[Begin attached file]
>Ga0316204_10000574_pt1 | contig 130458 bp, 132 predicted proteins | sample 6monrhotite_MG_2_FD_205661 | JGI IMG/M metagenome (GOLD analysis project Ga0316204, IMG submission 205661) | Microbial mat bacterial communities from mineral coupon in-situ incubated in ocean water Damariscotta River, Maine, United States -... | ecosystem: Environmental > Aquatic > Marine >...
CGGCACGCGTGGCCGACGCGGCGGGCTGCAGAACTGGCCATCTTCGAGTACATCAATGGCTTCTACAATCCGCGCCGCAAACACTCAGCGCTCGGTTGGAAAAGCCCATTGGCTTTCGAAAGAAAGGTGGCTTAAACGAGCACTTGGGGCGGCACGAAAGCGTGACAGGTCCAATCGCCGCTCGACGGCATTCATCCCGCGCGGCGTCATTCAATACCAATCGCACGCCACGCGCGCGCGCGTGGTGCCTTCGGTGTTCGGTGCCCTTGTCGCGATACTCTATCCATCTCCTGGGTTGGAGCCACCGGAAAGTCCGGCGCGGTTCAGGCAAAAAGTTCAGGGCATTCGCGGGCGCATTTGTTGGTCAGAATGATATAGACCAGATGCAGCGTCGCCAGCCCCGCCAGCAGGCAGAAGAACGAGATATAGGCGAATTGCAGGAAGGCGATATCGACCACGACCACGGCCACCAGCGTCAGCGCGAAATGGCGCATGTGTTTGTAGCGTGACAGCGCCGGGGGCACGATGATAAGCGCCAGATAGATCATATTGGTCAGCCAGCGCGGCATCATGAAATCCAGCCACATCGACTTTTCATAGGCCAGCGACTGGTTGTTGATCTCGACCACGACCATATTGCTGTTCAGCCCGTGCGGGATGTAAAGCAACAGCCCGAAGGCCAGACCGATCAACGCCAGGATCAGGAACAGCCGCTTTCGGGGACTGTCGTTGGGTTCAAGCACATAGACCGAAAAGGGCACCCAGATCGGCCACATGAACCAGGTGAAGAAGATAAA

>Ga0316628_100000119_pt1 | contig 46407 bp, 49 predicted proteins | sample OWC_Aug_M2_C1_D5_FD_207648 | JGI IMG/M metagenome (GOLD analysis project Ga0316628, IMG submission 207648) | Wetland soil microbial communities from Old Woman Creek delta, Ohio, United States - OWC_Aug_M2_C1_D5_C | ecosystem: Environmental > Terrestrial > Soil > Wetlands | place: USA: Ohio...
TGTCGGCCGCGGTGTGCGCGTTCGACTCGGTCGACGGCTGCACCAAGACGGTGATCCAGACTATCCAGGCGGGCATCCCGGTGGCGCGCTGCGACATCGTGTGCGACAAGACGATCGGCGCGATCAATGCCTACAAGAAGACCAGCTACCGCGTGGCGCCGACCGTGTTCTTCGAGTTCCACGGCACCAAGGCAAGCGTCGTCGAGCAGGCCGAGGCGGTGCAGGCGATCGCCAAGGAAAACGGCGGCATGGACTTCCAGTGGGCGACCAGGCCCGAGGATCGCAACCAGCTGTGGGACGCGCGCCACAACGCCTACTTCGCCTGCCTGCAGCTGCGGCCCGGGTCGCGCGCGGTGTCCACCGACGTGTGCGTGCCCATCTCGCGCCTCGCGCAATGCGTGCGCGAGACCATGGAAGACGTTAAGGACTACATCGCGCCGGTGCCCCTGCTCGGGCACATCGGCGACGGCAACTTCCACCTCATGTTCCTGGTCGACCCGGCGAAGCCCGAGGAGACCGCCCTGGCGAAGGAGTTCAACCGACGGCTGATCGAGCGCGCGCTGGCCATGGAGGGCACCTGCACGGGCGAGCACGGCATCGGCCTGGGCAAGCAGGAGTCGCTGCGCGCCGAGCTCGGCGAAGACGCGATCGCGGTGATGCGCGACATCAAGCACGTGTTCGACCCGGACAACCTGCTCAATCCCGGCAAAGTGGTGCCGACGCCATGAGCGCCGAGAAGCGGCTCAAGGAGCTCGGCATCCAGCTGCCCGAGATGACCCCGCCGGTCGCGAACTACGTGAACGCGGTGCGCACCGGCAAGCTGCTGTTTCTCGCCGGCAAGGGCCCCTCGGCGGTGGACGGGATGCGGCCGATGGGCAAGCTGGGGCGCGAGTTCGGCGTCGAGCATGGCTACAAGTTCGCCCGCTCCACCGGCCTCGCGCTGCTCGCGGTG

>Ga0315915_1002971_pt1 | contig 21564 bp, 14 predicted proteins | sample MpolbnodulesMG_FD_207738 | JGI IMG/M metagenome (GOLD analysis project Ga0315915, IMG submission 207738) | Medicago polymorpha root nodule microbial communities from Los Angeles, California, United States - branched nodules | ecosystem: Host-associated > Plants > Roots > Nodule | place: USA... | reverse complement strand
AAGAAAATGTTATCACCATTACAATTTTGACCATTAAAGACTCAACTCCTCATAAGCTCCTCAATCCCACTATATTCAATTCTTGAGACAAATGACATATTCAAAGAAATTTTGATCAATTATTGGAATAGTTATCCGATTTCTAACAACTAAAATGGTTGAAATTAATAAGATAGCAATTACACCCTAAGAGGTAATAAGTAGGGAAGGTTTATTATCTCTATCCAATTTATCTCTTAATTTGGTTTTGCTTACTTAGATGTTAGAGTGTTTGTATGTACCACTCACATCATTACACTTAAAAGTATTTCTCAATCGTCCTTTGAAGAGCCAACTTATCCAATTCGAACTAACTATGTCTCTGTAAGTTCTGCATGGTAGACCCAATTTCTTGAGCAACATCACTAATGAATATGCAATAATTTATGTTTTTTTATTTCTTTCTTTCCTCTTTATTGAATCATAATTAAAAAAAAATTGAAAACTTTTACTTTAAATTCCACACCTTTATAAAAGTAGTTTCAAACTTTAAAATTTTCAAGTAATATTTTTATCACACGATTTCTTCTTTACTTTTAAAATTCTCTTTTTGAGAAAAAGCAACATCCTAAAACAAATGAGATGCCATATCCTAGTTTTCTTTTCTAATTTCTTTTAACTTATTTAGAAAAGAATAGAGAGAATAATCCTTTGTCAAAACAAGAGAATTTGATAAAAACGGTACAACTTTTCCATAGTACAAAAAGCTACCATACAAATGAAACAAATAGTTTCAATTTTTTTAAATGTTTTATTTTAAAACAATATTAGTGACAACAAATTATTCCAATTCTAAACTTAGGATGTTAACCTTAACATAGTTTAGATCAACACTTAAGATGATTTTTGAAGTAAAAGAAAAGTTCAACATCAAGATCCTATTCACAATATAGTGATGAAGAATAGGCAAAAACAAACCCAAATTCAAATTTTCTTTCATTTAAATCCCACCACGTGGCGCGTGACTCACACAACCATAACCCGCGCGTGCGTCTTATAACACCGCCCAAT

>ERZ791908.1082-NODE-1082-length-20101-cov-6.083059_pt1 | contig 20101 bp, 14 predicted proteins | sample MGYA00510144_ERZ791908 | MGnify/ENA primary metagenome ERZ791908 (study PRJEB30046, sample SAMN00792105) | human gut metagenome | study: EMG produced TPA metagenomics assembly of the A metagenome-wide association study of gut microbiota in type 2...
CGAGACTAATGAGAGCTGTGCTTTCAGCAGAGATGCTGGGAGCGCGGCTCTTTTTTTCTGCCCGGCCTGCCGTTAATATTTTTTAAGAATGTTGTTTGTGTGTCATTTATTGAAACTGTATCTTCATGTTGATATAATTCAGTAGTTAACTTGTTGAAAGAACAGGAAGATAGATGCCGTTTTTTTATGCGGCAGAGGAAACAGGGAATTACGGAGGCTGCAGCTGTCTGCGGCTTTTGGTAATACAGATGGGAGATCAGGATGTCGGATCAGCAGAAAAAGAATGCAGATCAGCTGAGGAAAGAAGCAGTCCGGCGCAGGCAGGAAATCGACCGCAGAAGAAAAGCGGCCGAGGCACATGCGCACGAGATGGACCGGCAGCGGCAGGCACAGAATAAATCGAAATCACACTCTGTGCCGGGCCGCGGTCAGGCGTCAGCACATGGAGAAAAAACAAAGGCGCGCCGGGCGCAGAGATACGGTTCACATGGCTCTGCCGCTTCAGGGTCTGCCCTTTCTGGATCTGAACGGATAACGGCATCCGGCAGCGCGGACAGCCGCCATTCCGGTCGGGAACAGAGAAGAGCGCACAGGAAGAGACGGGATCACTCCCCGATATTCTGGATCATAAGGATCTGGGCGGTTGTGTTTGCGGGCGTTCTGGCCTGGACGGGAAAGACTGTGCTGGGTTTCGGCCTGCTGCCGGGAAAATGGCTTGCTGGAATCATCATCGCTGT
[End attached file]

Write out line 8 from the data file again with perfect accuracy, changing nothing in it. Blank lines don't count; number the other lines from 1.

CGAGACTAATGAGAGCTGTGCTTTCAGCAGAGATGCTGGGAGCGCGGCTCTTTTTTTCTGCCCGGCCTGCCGTTAATATTTTTTAAGAATGTTGTTTGTGTGTCATTTATTGAAACTGTATCTTCATGTTGATATAATTCAGTAGTTAACTTGTTGAAAGAACAGGAAGATAGATGCCGTTTTTTTATGCGGCAGAGGAAACAGGGAATTACGGAGGCTGCAGCTGTCTGCGGCTTTTGGTAATACAGATGGGAGATCAGGATGTCGGATCAGCAGAAAAAGAATGCAGATCAGCTGAGGAAAGAAGCAGTCCGGCGCAGGCAGGAAATCGACCGCAGAAGAAAAGCGGCCGAGGCACATGCGCACGAGATGGACCGGCAGCGGCAGGCACAGAATAAATCGAAATCACACTCTGTGCCGGGCCGCGGTCAGGCGTCAGCACATGGAGAAAAAACAAAGGCGCGCCGGGCGCAGAGATACGGTTCACATGGCTCTGCCGCTTCAGGGTCTGCCCTTTCTGGATCTGAACGGATAACGGCATCCGGCAGCGCGGACAGCCGCCATTCCGGTCGGGAACAGAGAAGAGCGCACAGGAAGAGACGGGATCACTCCCCGATATTCTGGATCATAAGGATCTGGGCGGTTGTGTTTGCGGGCGTTCTGGCCTGGACGGGAAAGACTGTGCTGGGTTTCGGCCTGCTGCCGGGAAAATGGCTTGCTGGAATCATCATCGCTGT